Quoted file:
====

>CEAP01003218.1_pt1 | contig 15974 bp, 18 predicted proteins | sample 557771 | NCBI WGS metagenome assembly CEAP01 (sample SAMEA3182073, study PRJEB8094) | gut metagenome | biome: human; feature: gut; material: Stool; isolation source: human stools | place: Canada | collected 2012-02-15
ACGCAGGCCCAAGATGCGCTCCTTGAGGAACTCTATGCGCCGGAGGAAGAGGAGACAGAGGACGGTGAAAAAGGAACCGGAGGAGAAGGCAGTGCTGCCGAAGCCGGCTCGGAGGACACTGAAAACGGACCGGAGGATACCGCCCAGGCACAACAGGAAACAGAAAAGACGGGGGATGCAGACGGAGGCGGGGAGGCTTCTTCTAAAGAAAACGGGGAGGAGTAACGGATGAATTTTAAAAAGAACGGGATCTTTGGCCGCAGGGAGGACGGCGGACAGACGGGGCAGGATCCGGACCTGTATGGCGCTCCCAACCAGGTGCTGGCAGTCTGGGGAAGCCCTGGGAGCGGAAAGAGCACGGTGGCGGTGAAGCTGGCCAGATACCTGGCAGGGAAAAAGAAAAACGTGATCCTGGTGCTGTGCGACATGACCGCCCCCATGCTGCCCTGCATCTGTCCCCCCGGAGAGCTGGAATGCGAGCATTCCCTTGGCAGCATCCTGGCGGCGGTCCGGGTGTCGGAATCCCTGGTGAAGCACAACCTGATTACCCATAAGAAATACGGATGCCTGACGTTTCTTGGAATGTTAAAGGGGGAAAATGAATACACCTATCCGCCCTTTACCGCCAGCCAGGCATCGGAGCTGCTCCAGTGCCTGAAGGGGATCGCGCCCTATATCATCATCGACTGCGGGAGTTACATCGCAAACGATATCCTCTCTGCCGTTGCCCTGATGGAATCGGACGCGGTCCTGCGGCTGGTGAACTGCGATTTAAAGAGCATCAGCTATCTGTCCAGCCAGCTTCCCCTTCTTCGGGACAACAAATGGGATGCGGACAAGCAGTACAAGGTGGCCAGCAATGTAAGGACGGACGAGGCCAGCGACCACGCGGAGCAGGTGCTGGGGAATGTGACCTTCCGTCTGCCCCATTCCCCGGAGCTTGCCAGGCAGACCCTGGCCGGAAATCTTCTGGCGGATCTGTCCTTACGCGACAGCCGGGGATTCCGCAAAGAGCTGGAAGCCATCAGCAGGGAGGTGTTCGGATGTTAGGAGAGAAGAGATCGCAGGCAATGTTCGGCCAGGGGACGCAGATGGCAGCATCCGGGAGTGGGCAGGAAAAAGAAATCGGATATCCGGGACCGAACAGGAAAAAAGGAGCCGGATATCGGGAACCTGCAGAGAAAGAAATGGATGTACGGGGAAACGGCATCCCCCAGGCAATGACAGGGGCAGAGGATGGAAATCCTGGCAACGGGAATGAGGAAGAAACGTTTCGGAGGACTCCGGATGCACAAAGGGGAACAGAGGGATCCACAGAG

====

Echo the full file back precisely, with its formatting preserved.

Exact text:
>CEAP01003218.1_pt1 | contig 15974 bp, 18 predicted proteins | sample 557771 | NCBI WGS metagenome assembly CEAP01 (sample SAMEA3182073, study PRJEB8094) | gut metagenome | biome: human; feature: gut; material: Stool; isolation source: human stools | place: Canada | collected 2012-02-15
ACGCAGGCCCAAGATGCGCTCCTTGAGGAACTCTATGCGCCGGAGGAAGAGGAGACAGAGGACGGTGAAAAAGGAACCGGAGGAGAAGGCAGTGCTGCCGAAGCCGGCTCGGAGGACACTGAAAACGGACCGGAGGATACCGCCCAGGCACAACAGGAAACAGAAAAGACGGGGGATGCAGACGGAGGCGGGGAGGCTTCTTCTAAAGAAAACGGGGAGGAGTAACGGATGAATTTTAAAAAGAACGGGATCTTTGGCCGCAGGGAGGACGGCGGACAGACGGGGCAGGATCCGGACCTGTATGGCGCTCCCAACCAGGTGCTGGCAGTCTGGGGAAGCCCTGGGAGCGGAAAGAGCACGGTGGCGGTGAAGCTGGCCAGATACCTGGCAGGGAAAAAGAAAAACGTGATCCTGGTGCTGTGCGACATGACCGCCCCCATGCTGCCCTGCATCTGTCCCCCCGGAGAGCTGGAATGCGAGCATTCCCTTGGCAGCATCCTGGCGGCGGTCCGGGTGTCGGAATCCCTGGTGAAGCACAACCTGATTACCCATAAGAAATACGGATGCCTGACGTTTCTTGGAATGTTAAAGGGGGAAAATGAATACACCTATCCGCCCTTTACCGCCAGCCAGGCATCGGAGCTGCTCCAGTGCCTGAAGGGGATCGCGCCCTATATCATCATCGACTGCGGGAGTTACATCGCAAACGATATCCTCTCTGCCGTTGCCCTGATGGAATCGGACGCGGTCCTGCGGCTGGTGAACTGCGATTTAAAGAGCATCAGCTATCTGTCCAGCCAGCTTCCCCTTCTTCGGGACAACAAATGGGATGCGGACAAGCAGTACAAGGTGGCCAGCAATGTAAGGACGGACGAGGCCAGCGACCACGCGGAGCAGGTGCTGGGGAATGTGACCTTCCGTCTGCCCCATTCCCCGGAGCTTGCCAGGCAGACCCTGGCCGGAAATCTTCTGGCGGATCTGTCCTTACGCGACAGCCGGGGATTCCGCAAAGAGCTGGAAGCCATCAGCAGGGAGGTGTTCGGATGTTAGGAGAGAAGAGATCGCAGGCAATGTTCGGCCAGGGGACGCAGATGGCAGCATCCGGGAGTGGGCAGGAAAAAGAAATCGGATATCCGGGACCGAACAGGAAAAAAGGAGCCGGATATCGGGAACCTGCAGAGAAAGAAATGGATGTACGGGGAAACGGCATCCCCCAGGCAATGACAGGGGCAGAGGATGGAAATCCTGGCAACGGGAATGAGGAAGAAACGTTTCGGAGGACTCCGGATGCACAAAGGGGAACAGAGGGATCCACAGAG